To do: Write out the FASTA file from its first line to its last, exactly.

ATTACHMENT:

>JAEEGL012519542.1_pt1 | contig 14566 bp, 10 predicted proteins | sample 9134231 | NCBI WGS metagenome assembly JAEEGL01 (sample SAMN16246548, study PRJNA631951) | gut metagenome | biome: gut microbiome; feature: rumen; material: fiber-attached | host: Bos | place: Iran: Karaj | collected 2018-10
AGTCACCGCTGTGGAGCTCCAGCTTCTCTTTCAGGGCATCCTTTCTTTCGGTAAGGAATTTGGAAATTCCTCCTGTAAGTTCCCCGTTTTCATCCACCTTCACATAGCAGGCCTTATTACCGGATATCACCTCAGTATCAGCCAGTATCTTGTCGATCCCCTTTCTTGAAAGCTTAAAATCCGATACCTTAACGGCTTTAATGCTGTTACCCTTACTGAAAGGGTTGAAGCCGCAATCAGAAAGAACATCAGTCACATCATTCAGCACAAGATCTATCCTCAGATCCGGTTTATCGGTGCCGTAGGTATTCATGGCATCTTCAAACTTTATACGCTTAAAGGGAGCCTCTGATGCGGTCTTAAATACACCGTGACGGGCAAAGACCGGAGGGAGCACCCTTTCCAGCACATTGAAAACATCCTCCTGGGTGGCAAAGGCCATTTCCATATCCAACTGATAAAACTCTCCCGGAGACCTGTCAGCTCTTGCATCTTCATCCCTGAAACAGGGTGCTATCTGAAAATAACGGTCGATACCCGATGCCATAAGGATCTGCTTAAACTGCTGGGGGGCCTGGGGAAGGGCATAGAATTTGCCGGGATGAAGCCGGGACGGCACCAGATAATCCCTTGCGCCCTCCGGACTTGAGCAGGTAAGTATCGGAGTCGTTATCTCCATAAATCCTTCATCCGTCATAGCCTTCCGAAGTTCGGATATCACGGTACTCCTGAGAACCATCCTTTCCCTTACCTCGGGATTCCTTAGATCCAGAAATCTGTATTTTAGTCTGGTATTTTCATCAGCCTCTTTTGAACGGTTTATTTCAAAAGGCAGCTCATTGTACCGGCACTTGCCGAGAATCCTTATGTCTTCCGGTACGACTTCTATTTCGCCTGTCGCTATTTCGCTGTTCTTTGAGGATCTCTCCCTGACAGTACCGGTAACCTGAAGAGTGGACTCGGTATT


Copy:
>JAEEGL012519542.1_pt1 | contig 14566 bp, 10 predicted proteins | sample 9134231 | NCBI WGS metagenome assembly JAEEGL01 (sample SAMN16246548, study PRJNA631951) | gut metagenome | biome: gut microbiome; feature: rumen; material: fiber-attached | host: Bos | place: Iran: Karaj | collected 2018-10
AGTCACCGCTGTGGAGCTCCAGCTTCTCTTTCAGGGCATCCTTTCTTTCGGTAAGGAATTTGGAAATTCCTCCTGTAAGTTCCCCGTTTTCATCCACCTTCACATAGCAGGCCTTATTACCGGATATCACCTCAGTATCAGCCAGTATCTTGTCGATCCCCTTTCTTGAAAGCTTAAAATCCGATACCTTAACGGCTTTAATGCTGTTACCCTTACTGAAAGGGTTGAAGCCGCAATCAGAAAGAACATCAGTCACATCATTCAGCACAAGATCTATCCTCAGATCCGGTTTATCGGTGCCGTAGGTATTCATGGCATCTTCAAACTTTATACGCTTAAAGGGAGCCTCTGATGCGGTCTTAAATACACCGTGACGGGCAAAGACCGGAGGGAGCACCCTTTCCAGCACATTGAAAACATCCTCCTGGGTGGCAAAGGCCATTTCCATATCCAACTGATAAAACTCTCCCGGAGACCTGTCAGCTCTTGCATCTTCATCCCTGAAACAGGGTGCTATCTGAAAATAACGGTCGATACCCGATGCCATAAGGATCTGCTTAAACTGCTGGGGGGCCTGGGGAAGGGCATAGAATTTGCCGGGATGAAGCCGGGACGGCACCAGATAATCCCTTGCGCCCTCCGGACTTGAGCAGGTAAGTATCGGAGTCGTTATCTCCATAAATCCTTCATCCGTCATAGCCTTCCGAAGTTCGGATATCACGGTACTCCTGAGAACCATCCTTTCCCTTACCTCGGGATTCCTTAGATCCAGAAATCTGTATTTTAGTCTGGTATTTTCATCAGCCTCTTTTGAACGGTTTATTTCAAAAGGCAGCTCATTGTACCGGCACTTGCCGAGAATCCTTATGTCTTCCGGTACGACTTCTATTTCGCCTGTCGCTATTTCGCTGTTCTTTGAGGATCTCTCCCTGACAGTACCGGTAACCTGAAGAGTGGACTCGGTATT